The E4 Process is a three-step process that bridges the gap between data and action.

Step 1: Working with stakeholders in the organization, we identify business priorities, desired outcomes, and outcome measurements. We also identify common barriers to engagement and other insights that connect employee engagement with business goals. This helps us identify important leader behaviors and leadership culture or organizational climate factors that could move the dial on employee engagement.

Step 2: Next we assess each of the E4 dimensions of engagement. We use tools such as 360-degree feedback instruments to gather information about whether managers demonstrate competencies that could improve engagement, as well as organizational surveys that reveal how your leadership culture and organizational climate impact engagement. We analyze this data and work closely with our clients to understand which factors predict higher engagement.

Step 3: Finally, with a clear view of what kinds of engagement are most important and where there may be gaps, we design leadership development initiatives that give bosses and organizations the tools and knowledge to boost engagement. This includes empowering managers by equipping them with pulse survey tools. These tools enable managers to quickly collect targeted feedback, helping them better understand how behavior change efforts are impacting the engagement levels of direct reports. This data-driven approach reinforces what is working and pinpoints areas that require more attention or different approaches.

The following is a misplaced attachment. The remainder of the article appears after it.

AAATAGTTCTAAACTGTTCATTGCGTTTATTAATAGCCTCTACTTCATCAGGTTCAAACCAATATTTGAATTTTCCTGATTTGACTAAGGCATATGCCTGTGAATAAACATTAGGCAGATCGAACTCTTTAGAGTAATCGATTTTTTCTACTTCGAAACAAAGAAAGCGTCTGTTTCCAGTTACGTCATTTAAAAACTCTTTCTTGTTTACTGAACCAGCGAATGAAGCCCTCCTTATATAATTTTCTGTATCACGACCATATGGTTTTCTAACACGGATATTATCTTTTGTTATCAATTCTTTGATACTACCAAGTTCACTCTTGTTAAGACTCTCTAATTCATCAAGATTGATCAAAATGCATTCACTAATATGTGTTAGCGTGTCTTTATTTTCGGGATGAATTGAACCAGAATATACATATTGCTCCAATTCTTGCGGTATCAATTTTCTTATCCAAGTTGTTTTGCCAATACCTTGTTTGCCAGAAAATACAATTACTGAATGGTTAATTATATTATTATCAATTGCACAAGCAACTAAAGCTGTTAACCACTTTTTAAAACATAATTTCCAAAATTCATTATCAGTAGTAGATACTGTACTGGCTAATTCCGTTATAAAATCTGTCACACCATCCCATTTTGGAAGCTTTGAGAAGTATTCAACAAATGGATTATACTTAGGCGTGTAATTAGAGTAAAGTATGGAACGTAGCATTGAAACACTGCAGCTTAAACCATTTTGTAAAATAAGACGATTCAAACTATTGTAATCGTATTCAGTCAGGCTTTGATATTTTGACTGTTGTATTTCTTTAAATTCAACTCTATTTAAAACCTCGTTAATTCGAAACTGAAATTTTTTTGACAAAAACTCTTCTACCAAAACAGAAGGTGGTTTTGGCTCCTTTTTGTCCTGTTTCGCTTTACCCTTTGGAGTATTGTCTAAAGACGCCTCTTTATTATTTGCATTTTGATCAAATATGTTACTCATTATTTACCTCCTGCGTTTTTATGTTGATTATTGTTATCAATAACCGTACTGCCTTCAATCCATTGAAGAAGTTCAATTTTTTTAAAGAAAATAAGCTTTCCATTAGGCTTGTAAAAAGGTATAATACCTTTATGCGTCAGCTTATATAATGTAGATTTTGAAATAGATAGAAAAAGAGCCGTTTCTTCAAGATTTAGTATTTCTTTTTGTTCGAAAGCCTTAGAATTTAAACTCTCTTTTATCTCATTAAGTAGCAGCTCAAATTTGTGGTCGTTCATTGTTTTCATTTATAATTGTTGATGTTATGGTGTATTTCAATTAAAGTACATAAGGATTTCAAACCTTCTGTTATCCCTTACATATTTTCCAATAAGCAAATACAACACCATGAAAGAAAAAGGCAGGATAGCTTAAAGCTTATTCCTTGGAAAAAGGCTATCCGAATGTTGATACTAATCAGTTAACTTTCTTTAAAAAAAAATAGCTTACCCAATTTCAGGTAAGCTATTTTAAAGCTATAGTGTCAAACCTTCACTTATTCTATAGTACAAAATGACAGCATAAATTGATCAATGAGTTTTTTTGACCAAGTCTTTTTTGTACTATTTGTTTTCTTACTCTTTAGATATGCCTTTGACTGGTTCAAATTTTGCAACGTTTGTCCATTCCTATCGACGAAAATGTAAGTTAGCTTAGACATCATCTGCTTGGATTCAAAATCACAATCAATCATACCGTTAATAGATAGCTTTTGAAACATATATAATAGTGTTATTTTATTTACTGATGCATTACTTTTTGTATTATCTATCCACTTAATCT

In the case of the heavy equipment company, it turned out that team engagement was particularly lacking. Organizational silos and managers’ inability to build more collaborative relationships were preventing the firm from tapping into sensor data and using that to develop better products.

To turn sales around, company managers needed to focus on effective coordination and integration, team orientation, and change management. They needed to build more collaborative relationships and strengthen their participative management skills.

Having a framework to precisely measure employee engagement, matching engagement levels to business goals, and then developing a high-impact plan to address the underlying challenges is a powerful approach to start getting those Gallup numbers going up.

Stephen F. Young, Ph.D., and Michael D. Smith work at the Center for Creative Leadership (CCL) based in Greensboro, NC. Young is a research scientist focused on leadership insights and analytics to help leaders and organizations increase their effectiveness. Smith is a director in CCL’s Organizational Leadership Practice, and works with organizations to align their leadership strategy and talent development solutions with their business strategy to drive organizational performance.